New Delhi: The Supreme Court on Friday upheld the death sentence awarded by the trial court, and confirmed by the Delhi high court, to the four people convicted in the 2012 Jyoti Singh gang rape case.
The court dismissed the appeals filed by four convicts – Mukesh, Pawan, Vinay Sharma and Akshay Kumar Singh – against the Delhi high court’s order. While one juvenile completed his three-year sentence in a juvenile home, another accused, Ram Singh, committed sucide in Tihar jail.
A three-judge bench comprising Justices Dipak Misra, R. Banumathi and Ashok Bhushan, in its 429-page judgment, rejected the plea to commute the death sentence into life imprisonment. While Justice Misra wrote for himself and Justice Bhushan, Justice Banumathi wrote a separate but concurring judgment with additional reasons.
Justice Misra described the incident as a “tsunamic shock” and said it is necessary to state here that in this case, the “brutal, barbaric and diabolic nature” of the crime is evincible from the acts committed by the accused persons. He said that the nature and manner of the crime devastated social trust.
Twenty three year-old Jyoti Singh, a paramedical student who had gone with her friend to watch a film ,was brutally assaulted and raped by six persons in a moving bus in south Delhi and thrown out of the vehicle on the night of December 16, 2012. Her death sparked national outrage and spurred the passing of stricter legislation on dealing with crimes against women.
A trial court had sentenced the four to death in 2013, an order the Delhi high court had confirmed.
The bench said the death of the victim took place at a hospital in Singapore, where she had been taken to with the hope that her life could be saved. The friend of the girl survived despite being thrown outside the bus along with the girl and the attempt of the accused-appellants to run over them. .
The bench said that rape of the victim was sadistic and had been corroborated by medical evidence, oral testimony and the victim’s dying declarations. The bench also said that the casual manner with which the victim was treated sounded like a story from a different world where humanity is treated with irreverence. Rejecting the plea for commuting the death penalty into a life sentence, the bench said the aggravating circumstances outweigh the mitigating circumstances.
“The appetite for sex, the hunger for violence, the position of the empowered and the attitude of perversity, to say the least, are bound to shock the collective conscience which knows not what to do…Therefore, we conclude and hold that the high court has correctly confirmed the death penalty and we see no reason to differ with the same,” the bench said.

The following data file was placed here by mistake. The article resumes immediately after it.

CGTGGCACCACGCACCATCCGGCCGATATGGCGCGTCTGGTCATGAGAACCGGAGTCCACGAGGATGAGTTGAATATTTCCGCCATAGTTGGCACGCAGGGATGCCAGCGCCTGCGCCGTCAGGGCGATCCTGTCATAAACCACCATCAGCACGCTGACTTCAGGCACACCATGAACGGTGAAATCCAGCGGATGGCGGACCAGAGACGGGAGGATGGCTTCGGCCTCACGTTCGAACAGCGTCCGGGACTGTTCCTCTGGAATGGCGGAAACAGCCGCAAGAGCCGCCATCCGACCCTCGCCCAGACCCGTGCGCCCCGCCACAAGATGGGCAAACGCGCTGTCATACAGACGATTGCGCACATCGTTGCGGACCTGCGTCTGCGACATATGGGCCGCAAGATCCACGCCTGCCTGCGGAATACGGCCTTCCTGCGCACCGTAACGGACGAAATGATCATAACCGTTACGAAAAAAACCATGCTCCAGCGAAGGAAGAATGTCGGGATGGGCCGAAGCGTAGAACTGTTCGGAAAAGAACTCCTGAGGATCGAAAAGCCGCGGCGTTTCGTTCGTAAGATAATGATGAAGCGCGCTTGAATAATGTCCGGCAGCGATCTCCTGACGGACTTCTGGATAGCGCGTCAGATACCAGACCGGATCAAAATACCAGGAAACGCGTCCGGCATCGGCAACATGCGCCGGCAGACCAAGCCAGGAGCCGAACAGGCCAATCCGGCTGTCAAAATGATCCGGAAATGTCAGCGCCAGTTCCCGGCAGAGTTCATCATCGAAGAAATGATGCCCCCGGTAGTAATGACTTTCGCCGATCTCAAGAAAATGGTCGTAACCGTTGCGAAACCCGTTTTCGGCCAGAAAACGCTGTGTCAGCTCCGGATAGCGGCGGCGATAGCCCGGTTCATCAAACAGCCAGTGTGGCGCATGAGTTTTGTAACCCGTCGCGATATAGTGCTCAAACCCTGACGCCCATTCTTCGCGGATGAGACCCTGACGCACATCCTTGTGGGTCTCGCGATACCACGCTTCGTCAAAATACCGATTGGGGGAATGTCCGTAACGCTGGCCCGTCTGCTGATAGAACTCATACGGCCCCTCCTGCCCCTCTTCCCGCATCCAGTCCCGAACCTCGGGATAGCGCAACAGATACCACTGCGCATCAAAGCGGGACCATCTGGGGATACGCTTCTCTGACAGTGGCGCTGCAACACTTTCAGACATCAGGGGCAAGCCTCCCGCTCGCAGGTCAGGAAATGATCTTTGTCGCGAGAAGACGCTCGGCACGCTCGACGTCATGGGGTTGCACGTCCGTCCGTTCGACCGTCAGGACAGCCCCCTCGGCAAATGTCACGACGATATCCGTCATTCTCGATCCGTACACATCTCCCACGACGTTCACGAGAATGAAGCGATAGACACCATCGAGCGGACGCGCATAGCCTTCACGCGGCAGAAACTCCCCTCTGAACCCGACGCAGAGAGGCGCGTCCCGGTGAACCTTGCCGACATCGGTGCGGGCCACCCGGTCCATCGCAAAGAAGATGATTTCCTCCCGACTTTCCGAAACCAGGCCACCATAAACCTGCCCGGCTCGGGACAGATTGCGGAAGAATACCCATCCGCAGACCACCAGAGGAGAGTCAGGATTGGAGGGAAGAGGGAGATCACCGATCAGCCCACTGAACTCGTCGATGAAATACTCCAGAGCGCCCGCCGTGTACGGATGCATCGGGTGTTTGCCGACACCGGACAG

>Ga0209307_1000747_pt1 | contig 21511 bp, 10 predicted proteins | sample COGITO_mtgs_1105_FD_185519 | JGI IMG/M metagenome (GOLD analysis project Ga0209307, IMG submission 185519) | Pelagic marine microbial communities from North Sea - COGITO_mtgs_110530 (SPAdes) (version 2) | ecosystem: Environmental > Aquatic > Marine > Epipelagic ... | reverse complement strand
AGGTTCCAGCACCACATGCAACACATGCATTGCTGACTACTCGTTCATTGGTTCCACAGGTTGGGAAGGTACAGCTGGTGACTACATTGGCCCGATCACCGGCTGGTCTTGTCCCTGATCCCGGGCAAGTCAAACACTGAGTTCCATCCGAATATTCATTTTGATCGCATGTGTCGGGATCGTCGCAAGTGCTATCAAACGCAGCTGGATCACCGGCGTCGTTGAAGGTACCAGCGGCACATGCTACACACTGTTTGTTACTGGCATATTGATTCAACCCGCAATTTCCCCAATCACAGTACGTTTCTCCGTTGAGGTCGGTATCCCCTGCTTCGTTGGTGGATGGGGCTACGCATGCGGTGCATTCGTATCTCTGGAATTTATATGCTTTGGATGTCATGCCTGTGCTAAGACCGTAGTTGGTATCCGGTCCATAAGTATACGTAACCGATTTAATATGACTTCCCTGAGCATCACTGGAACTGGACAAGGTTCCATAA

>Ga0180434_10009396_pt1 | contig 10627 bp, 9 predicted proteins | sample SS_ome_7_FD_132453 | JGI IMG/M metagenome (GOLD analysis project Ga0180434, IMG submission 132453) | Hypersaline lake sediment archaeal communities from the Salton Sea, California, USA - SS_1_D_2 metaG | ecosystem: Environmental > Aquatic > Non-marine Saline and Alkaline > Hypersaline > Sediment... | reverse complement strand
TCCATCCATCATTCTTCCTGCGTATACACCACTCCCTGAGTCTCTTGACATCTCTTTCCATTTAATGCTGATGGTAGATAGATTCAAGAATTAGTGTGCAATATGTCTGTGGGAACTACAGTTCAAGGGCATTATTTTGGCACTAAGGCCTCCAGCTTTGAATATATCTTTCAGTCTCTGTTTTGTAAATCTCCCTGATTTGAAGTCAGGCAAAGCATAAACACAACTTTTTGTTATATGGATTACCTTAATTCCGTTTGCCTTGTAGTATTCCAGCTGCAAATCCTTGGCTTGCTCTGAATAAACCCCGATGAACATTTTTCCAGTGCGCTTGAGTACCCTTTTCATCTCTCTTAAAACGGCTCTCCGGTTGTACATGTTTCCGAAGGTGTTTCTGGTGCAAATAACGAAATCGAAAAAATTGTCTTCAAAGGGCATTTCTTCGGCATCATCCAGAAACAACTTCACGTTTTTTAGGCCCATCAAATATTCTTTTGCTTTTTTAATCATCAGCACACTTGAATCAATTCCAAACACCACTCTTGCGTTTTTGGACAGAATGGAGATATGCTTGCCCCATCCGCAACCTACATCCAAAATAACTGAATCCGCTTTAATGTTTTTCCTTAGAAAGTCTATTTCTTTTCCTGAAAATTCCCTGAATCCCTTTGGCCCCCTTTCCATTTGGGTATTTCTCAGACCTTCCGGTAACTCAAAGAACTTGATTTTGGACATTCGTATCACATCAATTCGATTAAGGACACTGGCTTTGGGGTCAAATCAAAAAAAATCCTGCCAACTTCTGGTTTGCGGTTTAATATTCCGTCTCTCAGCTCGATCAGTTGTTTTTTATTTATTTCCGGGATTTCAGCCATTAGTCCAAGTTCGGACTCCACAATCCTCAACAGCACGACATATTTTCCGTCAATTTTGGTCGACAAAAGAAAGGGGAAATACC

The bench also praised the Delhi police for completing the investigation in a professional manner and for bringing the culprits to book. The bench held that the charge of “conspiracy” to commit the offence of abduction, robbery/dacoity, gang rape and unnatural sex has been proved beyond reasonable doubt. The victim’s dying declaration is consistent; it has been corroborated and has found acceptance, the bench said and dismissed the appeals of the four accused.
Despite the progress made by women in various fields, respect for women is on the decline and crimes against women are on the increase, the Supreme Court said, and called for concerted efforts to prevent such crimes.
Not just woman rights, but human rights
In her separate judgment upholding the death sentence on the four accused, Justice R. Banumathi said offences against women are not just a gender issue but also a human rights one. The increased rate of crime against women is an area of concern for law-makers and this points out an emergent need to study in depth the root of the problem and remedy the same through a strict law-and-order regime. “There are a number of legislations and numerous penal provisions to punish the offenders of violence against women. However, it becomes important to ensure that gender justice does not remain only on paper,” the judge said.